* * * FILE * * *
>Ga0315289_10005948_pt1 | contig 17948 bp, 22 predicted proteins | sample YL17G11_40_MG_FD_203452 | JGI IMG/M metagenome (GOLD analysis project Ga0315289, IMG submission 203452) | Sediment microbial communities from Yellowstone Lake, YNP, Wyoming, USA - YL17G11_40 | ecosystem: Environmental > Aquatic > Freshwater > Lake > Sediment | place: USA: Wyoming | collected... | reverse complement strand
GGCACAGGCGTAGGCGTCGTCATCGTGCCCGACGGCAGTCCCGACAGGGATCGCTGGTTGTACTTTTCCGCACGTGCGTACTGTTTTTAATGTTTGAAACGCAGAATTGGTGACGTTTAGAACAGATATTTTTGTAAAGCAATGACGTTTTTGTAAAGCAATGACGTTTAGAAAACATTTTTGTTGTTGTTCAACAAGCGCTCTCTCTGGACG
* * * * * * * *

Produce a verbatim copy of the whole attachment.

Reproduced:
>Ga0315289_10005948_pt1 | contig 17948 bp, 22 predicted proteins | sample YL17G11_40_MG_FD_203452 | JGI IMG/M metagenome (GOLD analysis project Ga0315289, IMG submission 203452) | Sediment microbial communities from Yellowstone Lake, YNP, Wyoming, USA - YL17G11_40 | ecosystem: Environmental > Aquatic > Freshwater > Lake > Sediment | place: USA: Wyoming | collected... | reverse complement strand
GGCACAGGCGTAGGCGTCGTCATCGTGCCCGACGGCAGTCCCGACAGGGATCGCTGGTTGTACTTTTCCGCACGTGCGTACTGTTTTTAATGTTTGAAACGCAGAATTGGTGACGTTTAGAACAGATATTTTTGTAAAGCAATGACGTTTTTGTAAAGCAATGACGTTTAGAAAACATTTTTGTTGTTGTTCAACAAGCGCTCTCTCTGGACG